Firearms review: 4 excellent 9mm pistols for LE
During my day at the range, I shot the 9mm SIG P320 Carry model with an interchangeable Compact Model frame, the 9mm Smith & Wesson M&P 2.0 Compact and the 9mm FN 509
By Nick Jacobellis, P1 Contributor
In this round-up article, I review four different 9mm pistols for law enforcement applications. These pistols include:
- 9mm SIG 320 Carry Model
- 9mm SIG 320 Compact Model
- 9mm Smith & Wesson M&P 2.0 Compact
- 9mm FN 509.
My day at the range
The day I qualified in late 2017 to renew my HR 218 firearms authority, I decided to go through the 50-round course of fire with a brand new FN 509 I had never fired. When the smoke cleared, I had achieved a perfect score. The two reasons this was made possible is because the FN 509 has a superb striker fired trigger and excellent high-visibility, three-dot sights that are incredibly easy to acquire. This is especially the case when you are engaging a humanoid target in timed sequences with reloading drills at different distances out to 25 yards.
The same day I ran through a POST qualification course with the standard-size FN 509, I tested two other 9mm pistols. As someone who carried DA/SA SIGs during my career with the U.S. Customs Service and for many years after I retired, I was anxious to field test a striker fired 9mm SIG P320 Carry model. As impressed as I was with the performance of the striker fired FN 509, I was also impressed with the striker fired SIG P320 Carry model.
I also test-fired a new striker fired 9mm Smith & Wesson M&P 2.0 Compact, and began testing a 9mm SIG P320 Compact model. This was easily made possible by installing an interchangeable compact model frame on a SIG P320 Carry model and using a 15-round magazine instead of a 17-round magazine.
Once I added the compact model SIG P320 to the mix, I knew I had some worthwhile tidbits of information to pass on to PoliceOne readers.
The following represent the results of this T&E:
All four pistols tested have excellent ergonomics.
All pistols tested were flawlessly reliable while using Federal 124 and 147 grain FMJ training ammunition, 147 grain Aguila FMJ ammunition and 124 and 147 grain Federal HST and 147 grain Federal Hydra-Shok hollow-point ammunition.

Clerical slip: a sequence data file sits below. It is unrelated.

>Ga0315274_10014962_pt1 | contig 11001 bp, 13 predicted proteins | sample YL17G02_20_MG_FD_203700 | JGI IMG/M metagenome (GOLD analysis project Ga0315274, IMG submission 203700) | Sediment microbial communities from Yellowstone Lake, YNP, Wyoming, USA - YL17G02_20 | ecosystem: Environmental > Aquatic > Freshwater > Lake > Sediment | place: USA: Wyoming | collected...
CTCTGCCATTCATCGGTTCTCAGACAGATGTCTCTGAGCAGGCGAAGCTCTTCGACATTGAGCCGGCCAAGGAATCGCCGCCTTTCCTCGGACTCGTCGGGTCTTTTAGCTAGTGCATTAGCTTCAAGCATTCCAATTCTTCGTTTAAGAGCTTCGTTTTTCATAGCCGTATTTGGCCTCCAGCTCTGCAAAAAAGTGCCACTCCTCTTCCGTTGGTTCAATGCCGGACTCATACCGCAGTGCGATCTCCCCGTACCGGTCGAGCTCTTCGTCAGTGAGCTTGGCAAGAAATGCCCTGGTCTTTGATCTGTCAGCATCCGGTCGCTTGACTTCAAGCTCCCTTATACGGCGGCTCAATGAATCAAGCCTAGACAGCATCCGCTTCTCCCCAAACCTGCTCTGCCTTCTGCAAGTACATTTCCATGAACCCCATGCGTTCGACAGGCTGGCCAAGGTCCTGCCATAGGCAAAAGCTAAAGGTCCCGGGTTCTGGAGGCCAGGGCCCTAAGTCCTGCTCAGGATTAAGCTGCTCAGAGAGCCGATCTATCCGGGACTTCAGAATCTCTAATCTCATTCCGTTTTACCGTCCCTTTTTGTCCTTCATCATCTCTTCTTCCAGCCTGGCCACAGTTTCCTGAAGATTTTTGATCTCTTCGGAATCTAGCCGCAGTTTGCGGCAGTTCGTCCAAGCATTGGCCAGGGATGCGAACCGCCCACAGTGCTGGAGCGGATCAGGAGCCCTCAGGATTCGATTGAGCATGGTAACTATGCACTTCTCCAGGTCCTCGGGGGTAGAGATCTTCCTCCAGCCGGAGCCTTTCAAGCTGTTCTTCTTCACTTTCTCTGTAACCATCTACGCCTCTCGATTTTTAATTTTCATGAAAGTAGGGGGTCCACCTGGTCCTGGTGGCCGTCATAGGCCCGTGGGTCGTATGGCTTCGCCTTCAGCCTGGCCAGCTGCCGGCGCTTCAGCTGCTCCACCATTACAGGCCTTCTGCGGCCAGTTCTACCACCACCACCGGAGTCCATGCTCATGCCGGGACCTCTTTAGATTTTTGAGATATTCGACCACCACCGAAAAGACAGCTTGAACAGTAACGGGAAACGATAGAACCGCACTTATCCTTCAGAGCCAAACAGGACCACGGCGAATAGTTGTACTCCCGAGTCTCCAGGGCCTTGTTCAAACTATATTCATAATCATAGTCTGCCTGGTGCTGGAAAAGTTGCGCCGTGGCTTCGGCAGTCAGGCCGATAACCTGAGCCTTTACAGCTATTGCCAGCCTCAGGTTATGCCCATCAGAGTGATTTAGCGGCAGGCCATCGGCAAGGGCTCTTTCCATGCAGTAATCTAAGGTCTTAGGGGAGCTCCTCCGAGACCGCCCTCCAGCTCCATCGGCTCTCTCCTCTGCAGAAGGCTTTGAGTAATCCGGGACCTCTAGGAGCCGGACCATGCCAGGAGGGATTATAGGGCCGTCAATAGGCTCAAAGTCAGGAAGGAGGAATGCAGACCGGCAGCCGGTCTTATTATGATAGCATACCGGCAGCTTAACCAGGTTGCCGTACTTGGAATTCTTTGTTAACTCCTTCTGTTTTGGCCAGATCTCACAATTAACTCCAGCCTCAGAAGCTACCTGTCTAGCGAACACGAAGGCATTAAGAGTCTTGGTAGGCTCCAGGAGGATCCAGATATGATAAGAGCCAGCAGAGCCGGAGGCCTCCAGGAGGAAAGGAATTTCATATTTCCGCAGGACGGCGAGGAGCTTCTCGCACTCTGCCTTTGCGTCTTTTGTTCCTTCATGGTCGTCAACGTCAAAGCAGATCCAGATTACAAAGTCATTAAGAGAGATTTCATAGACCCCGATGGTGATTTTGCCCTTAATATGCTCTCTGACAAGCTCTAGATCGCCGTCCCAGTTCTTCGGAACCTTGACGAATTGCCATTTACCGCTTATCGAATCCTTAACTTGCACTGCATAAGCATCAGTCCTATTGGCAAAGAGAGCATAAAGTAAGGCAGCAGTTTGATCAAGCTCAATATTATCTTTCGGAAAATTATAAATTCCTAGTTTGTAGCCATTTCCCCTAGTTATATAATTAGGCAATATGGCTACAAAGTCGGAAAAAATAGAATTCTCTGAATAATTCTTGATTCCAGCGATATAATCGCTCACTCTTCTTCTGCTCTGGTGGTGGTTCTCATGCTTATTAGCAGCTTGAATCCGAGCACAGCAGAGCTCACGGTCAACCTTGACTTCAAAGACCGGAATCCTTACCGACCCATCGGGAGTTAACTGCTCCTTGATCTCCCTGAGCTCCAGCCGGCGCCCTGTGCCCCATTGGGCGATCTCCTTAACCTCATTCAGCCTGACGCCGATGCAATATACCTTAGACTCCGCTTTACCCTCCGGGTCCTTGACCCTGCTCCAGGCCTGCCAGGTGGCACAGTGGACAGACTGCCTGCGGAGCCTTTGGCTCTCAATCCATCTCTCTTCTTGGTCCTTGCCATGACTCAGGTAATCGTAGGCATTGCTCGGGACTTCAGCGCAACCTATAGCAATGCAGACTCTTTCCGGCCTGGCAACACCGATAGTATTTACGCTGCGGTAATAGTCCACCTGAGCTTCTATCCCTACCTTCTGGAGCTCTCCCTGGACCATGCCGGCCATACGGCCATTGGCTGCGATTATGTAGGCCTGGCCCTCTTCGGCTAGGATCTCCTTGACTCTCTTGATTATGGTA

Smith & Wesson’s superb customer service replaced a defective 15-round mag on day one of testing.
Standard high-capacity 17-round M&P mags also worked reliably in the S&W 2.0 Compact.
The SIG P320 Compact also functioned reliably when used with standard 15-round magazines and 17-round SIG P320 Carry model magazines.
All of the pistols tested had excellent striker fired triggers.
All pistols tested have easy-to-acquire sights ideally suited for LE-style combat shooting. The FN 509 sights are very high profile and offer the largest flat surface in front of the sights. This feature allows the operator to retract the slide in an emergency using one hand, by placing the front of the rear sight against a fixed object and pushing down on the pistol to reload the pistol. The night sights on the SIG P320 seem well suited for one-handed operation.
All of the pistols tested performed admirably and delivered accurate shot placement, including when used to engage humanoid paper targets and a torso-size metal plate at different distances from a standing unsupported position.
The two SIGs and the FN 509 took a slight lead in being the easiest to shoot with precision at longer distances; this is likely due to the sights and the triggers.
The M&P 2.0 Compact and the SIG P320 Compact model were the top guns in this category among the pistols tested. However, the rough textured grip on the M&P Compact 2.0 can scratch the surface of bare skin when this pistol is carried concealed in an inside-the-pants holster under a T shirt.
The SIG P320 Carry model and the FN 509 are virtually identical in overall size and have slightly longer grips to accommodate 17-round magazines.
EASE OF OPERATION
The slide on the FN 509 took a bit more effort to retract compared to the other pistols tested.
If issued any of these pistols, I would feel well armed. As you can see from this review, there are some subtle differences between pistols. This is why you are the only person who can determine if any or all of these pistols will work in your hands.
About the Author
Nick Jacobellis is a medically retired U.S. Customs Agent and a former police officer who was physically disabled in the line of duty while serving as an undercover federal agent.